The first line in my loop specifies the range that I am going to cycle through:
For Each cl In ws.Range(“A2:A” & totalcount)
The above can be interpreted as saying that I am going to cycle through each cell from the range A2 until A and whatever the totalcount is equal to. I have to close the loop as well, so the last line of the loop is as follows:
Next cl
The point of the above line is that once I finish evaluating the cell and making whatever changes I need I now move onto the next cell to evaluate.  This variable does not have to be called cl, it just makes it easier to think of instead of next a or b let’s say.
So that is the loop. But without anything inbetween the start and end of the loop all the sub procedure is going to do is go through every cell in that range and do nothing. So as mentioned I want to determine if the population is more than 1,000,000:
    If cl.Offset(0, 1) > 1000000 Then
I use the offset function to evaluate the column adjacent to colum A. I could have selected my range as being B rather than A and I wouldn’t need to do an offset. However, using offset(0,1) tells the procedure to look at the column to the right. Just like the regular excel function, the first argument in the offset function is the number of row offsets, and the second is the column offset. So the above line evaluates if the related value in column B is more than 1,000,000. The next line I enter is what will happen if it is true:
        cl.Interior.Color = vbYellow
This will highlight the cell in yellow. There are a lot of things you can do and in VBA once you type the period after your range, in this case once I enter cl. it will show me a list of properties and methods that I can use. It makes it easy if you don’t remember the exact property or method name:
If I wanted to make the cell bold I would do the following: 
cl.Font.Bold = true
I did not use the offset function here as I want the country field in column A to be highlighted and bolded. My entire sub procedure from start to finish looks as follows:
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Sub highlight()
Dim cl As Range
Dim totalcount As Integer
Dim ws As Worksheet
Set ws = Worksheets(“Sheet1”)
totalcount = WorksheetFunction.CountA(ws.Range(“A:A”))
For Each cl In ws.Range(“A2:A” & totalcount)
    If cl.Offset(0, 1) > 1000000 Then
    
        cl.Interior.Color = vbYellow
        cl.Font.Bold = True
        
    End If
Next cl
End Sub
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After running the above subprocedure this is what my table now looks like:
I can also use a counter to accomplish the same thing, in which case I don’t use the cl variable
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Sub highlight2()
Dim totalcount As Integer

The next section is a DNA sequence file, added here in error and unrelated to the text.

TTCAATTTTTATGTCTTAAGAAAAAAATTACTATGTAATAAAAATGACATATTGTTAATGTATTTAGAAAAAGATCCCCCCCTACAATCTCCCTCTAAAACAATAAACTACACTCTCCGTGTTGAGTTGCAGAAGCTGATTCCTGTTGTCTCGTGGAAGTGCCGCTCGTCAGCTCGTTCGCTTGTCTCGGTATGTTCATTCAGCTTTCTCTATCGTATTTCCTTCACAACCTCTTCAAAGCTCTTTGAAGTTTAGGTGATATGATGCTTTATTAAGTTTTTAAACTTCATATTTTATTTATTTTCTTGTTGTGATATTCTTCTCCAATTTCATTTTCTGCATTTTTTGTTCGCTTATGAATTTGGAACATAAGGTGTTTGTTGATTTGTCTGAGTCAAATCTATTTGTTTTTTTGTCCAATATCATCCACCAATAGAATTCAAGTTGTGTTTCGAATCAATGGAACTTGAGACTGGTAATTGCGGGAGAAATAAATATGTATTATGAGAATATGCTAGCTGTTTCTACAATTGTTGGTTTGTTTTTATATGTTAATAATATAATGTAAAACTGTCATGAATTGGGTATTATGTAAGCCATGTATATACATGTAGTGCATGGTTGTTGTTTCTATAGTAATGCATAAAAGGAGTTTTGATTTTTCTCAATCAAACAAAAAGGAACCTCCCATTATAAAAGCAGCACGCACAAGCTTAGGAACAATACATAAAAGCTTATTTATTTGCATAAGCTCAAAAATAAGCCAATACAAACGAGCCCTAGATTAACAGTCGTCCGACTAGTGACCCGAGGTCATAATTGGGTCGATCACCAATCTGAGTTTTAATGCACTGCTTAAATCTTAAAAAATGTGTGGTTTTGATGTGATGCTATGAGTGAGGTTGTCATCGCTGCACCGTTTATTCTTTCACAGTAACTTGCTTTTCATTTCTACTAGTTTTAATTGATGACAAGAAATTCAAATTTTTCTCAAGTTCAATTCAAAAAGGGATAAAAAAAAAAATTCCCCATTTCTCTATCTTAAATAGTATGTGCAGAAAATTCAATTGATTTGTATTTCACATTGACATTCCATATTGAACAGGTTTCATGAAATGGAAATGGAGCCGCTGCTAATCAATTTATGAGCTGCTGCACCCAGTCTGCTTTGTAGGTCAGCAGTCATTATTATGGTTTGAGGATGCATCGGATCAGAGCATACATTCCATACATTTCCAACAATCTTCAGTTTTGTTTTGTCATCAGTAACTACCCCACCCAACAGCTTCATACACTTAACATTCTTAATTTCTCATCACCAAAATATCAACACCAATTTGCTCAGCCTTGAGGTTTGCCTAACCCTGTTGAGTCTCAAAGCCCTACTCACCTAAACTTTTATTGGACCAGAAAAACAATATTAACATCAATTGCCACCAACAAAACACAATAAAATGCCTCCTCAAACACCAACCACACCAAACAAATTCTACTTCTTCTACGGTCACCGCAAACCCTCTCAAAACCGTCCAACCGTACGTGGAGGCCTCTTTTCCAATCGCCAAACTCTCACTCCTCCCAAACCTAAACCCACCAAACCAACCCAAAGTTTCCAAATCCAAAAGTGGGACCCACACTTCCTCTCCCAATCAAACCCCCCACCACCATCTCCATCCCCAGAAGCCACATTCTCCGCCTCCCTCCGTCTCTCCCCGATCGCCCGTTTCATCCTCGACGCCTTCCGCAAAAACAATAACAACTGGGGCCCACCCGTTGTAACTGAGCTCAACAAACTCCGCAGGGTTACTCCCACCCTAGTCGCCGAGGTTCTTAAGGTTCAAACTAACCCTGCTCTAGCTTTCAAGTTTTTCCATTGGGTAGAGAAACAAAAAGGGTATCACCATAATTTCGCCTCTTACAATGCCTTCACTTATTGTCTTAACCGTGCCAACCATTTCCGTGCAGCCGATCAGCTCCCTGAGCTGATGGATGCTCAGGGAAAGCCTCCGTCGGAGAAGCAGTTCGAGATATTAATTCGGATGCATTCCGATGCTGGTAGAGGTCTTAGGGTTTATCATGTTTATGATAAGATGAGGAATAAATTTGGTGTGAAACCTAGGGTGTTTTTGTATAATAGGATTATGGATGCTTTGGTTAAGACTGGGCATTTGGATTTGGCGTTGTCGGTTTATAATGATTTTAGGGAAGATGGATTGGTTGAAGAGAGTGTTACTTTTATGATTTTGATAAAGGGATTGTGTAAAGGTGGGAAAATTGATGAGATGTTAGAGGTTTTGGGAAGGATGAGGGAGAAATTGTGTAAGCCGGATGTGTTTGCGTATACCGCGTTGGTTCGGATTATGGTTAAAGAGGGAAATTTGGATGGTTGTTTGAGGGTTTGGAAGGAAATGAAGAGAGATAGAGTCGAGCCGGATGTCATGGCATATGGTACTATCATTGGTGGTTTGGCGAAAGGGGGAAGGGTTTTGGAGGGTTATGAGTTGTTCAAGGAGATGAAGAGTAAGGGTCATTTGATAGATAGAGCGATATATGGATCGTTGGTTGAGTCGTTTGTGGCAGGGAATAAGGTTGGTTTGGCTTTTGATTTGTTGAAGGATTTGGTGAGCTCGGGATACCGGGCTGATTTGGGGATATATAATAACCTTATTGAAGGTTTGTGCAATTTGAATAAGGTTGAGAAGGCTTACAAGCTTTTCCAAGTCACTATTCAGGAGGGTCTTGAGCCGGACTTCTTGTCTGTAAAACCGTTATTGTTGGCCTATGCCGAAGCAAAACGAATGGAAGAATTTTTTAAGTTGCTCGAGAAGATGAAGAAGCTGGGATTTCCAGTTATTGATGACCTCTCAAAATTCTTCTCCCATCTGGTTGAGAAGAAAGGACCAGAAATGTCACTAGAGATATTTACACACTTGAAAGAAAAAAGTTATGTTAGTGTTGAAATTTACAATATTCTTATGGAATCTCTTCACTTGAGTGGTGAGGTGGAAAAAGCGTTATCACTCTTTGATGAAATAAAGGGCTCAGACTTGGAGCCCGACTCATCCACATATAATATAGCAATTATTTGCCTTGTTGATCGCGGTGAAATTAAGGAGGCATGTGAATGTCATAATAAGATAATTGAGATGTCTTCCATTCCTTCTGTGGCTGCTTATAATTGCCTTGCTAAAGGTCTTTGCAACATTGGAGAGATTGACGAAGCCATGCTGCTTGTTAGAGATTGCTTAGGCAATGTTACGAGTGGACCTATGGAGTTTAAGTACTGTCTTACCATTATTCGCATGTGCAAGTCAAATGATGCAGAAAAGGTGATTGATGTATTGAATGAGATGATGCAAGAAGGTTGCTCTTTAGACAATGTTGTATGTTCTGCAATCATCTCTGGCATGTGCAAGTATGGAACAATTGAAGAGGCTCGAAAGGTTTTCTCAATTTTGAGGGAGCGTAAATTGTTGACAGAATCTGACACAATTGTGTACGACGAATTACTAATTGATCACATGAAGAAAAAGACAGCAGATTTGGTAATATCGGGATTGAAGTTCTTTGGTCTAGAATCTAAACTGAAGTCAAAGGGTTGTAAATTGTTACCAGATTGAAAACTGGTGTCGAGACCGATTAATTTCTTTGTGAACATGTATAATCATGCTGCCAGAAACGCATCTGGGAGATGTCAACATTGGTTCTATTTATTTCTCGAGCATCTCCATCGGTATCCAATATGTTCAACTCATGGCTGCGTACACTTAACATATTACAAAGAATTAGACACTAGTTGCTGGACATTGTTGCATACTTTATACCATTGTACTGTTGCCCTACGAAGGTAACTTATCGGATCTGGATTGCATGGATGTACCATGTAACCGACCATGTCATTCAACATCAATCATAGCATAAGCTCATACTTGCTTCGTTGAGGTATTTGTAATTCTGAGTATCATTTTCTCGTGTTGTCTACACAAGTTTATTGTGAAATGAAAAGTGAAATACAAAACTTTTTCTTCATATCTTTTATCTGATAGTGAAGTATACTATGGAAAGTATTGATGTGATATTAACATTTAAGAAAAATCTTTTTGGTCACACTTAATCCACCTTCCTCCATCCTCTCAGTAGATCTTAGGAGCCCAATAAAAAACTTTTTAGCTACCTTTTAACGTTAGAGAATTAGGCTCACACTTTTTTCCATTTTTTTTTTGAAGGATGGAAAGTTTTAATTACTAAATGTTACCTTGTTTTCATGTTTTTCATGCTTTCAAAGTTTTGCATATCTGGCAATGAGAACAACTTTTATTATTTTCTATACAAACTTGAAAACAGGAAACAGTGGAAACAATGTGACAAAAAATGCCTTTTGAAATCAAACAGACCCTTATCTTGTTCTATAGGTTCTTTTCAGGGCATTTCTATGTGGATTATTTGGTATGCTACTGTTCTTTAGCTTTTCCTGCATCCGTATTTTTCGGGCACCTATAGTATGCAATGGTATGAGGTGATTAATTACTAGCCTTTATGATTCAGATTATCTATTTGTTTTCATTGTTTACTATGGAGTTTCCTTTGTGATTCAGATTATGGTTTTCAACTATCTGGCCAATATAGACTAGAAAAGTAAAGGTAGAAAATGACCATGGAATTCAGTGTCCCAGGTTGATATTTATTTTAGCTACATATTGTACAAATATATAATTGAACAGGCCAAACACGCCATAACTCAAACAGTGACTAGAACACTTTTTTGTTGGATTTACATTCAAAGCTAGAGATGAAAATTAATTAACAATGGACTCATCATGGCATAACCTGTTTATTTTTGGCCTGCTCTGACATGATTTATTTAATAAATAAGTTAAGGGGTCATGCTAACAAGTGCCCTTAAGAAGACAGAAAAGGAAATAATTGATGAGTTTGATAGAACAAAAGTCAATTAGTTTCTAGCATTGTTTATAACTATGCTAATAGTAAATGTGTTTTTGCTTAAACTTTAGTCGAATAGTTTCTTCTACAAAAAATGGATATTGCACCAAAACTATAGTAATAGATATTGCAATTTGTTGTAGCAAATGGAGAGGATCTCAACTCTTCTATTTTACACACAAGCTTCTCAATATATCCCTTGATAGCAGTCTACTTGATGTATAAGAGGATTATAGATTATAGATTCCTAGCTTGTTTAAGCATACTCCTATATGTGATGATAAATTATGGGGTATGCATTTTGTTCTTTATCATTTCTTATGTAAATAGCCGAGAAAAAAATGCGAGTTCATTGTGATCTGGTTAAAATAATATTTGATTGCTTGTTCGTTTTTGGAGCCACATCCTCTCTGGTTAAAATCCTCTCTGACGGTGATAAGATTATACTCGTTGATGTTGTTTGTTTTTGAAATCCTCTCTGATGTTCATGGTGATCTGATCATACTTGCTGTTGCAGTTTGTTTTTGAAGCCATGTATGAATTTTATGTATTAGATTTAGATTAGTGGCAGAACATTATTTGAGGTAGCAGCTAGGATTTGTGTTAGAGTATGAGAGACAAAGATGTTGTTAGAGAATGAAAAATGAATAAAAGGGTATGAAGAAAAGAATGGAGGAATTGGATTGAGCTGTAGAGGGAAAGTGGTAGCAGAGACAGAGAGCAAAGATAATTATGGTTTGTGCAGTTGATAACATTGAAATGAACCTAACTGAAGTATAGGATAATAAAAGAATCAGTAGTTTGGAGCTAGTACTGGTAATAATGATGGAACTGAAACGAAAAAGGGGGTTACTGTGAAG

Dim ws As Worksheet
Set ws = Worksheets(“Sheet1”)
totalcount = WorksheetFunction.CountA(ws.Range(“A:A”))
counter = 0
For counter = 1 To totalcount
    If ws.Range(“B” & counter) > 1000000 Then
    
        ws.Range(“A” & counter).Interior.Color = vbYellow
        ws.Range(“A” & counter).Font.Bold = True
        
    End If
Next counter
End Sub
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The above code will work in the exact same way as the previous, the only difference is the counter. You’ll see in the below examples why a counter is useful.
Suppose I wanted to delete the rows where the population was less than 1,000,000 people in 2015. I could modify my original code to work as follows:
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Sub deleterow()
Dim cl As Range
Dim totalcount As Integer
Dim ws As Worksheet
Set ws = Worksheets(“Sheet1”)
totalcount = WorksheetFunction.CountA(ws.Range(“A:A”))
For Each cl In ws.Range(“A2:A” & totalcount)
    If cl.Offset(0, 1) < 1000000 Then
    
        cl.EntireRow.Delete
              
    End If
Next cl
End Sub
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The key difference is instead of bolding and highlighting I have the following line:
cl.EntireRow.Delete
This line will delete the row that the cell is on. If I run this subprocedure, I get the following result:
You’ll notice there is a problem. I have a country that has less than 1,000,000 people in this list – Antigua and Barbuda. It worked in a few instances – it got rid of Aruba, Andorra, and American Samoa. The problem is because American Samoa was right before Antigua and Barbuda. When I delete a row the loop does not factor in that the row that Antigua and Barbuda was on has now moved up a slot so when the loop goes to the next row it has skipped over the one that Antigua and Barbuda is on. So the loop fails in this instance when you run into consecutive rows meeting the condition you have specified.
However all you need to do to correct this is to start your loop backwards: start from the last row and work your way up. To do this I use the counter, The opening line of my loop is as follows:
For counter = totalcount To 2 Step -1
If you recall totalcount is my last row, and it will go until it reaches row 2. Step -1 indicates that it should go up one row at a time (if I wanted it go up two rows at a time it would be Step -2 instead). That way if I delete a row it doesn’t affect my loop since the data above the row I’ve deleted remains the same. My new sub procedure looks like this:
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Sub deleterow()
Dim totalcount As Integer
Dim ws As Worksheet
Set ws = Worksheets(“Sheet1”)
totalcount = WorksheetFunction.CountA(ws.Range(“A:A”))
counter = 0
For counter = totalcount To 2 Step -1
    If ws.Range(“B” & counter) < 1000000 Then
    
        
        ws.Range(“A” & counter).EntireRow.Delete
                
    End If
Next counter
End Sub
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Now when I run the above sub procedure I get the following result:
Now you’ll notice Antigua and Barbuda is now gone and my list only contains countries with populations of more than 1,000,000 people.